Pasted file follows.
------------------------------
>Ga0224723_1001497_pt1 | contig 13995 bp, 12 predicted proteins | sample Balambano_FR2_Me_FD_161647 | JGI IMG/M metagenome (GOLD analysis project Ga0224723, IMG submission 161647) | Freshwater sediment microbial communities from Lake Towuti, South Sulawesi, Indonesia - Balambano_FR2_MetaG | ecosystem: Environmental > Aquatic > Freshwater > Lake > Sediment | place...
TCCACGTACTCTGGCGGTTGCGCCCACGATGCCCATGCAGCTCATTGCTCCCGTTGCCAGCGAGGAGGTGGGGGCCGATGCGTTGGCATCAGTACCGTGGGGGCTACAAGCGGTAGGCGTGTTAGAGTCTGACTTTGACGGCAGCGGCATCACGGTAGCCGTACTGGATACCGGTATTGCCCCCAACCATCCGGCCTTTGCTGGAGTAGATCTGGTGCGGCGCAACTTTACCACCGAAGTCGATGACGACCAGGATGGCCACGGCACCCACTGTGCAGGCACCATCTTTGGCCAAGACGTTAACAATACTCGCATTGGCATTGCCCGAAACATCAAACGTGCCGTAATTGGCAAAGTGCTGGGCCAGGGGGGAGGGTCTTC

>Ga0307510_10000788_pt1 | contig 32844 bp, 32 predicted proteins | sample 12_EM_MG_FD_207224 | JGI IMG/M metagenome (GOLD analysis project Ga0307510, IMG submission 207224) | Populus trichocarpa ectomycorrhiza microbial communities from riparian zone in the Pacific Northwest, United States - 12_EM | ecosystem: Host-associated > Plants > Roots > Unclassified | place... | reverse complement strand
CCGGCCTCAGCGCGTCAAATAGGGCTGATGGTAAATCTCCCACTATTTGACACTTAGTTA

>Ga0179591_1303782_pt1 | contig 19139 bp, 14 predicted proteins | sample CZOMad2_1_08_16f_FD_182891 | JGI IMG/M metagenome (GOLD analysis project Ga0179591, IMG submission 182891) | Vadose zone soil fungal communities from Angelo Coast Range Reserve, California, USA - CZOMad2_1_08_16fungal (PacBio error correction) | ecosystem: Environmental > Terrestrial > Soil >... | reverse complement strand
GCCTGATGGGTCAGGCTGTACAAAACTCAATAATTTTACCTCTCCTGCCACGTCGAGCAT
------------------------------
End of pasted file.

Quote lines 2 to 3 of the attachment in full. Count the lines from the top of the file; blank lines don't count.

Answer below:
TCCACGTACTCTGGCGGTTGCGCCCACGATGCCCATGCAGCTCATTGCTCCCGTTGCCAGCGAGGAGGTGGGGGCCGATGCGTTGGCATCAGTACCGTGGGGGCTACAAGCGGTAGGCGTGTTAGAGTCTGACTTTGACGGCAGCGGCATCACGGTAGCCGTACTGGATACCGGTATTGCCCCCAACCATCCGGCCTTTGCTGGAGTAGATCTGGTGCGGCGCAACTTTACCACCGAAGTCGATGACGACCAGGATGGCCACGGCACCCACTGTGCAGGCACCATCTTTGGCCAAGACGTTAACAATACTCGCATTGGCATTGCCCGAAACATCAAACGTGCCGTAATTGGCAAAGTGCTGGGCCAGGGGGGAGGGTCTTC

>Ga0307510_10000788_pt1 | contig 32844 bp, 32 predicted proteins | sample 12_EM_MG_FD_207224 | JGI IMG/M metagenome (GOLD analysis project Ga0307510, IMG submission 207224) | Populus trichocarpa ectomycorrhiza microbial communities from riparian zone in the Pacific Northwest, United States - 12_EM | ecosystem: Host-associated > Plants > Roots > Unclassified | place... | reverse complement strand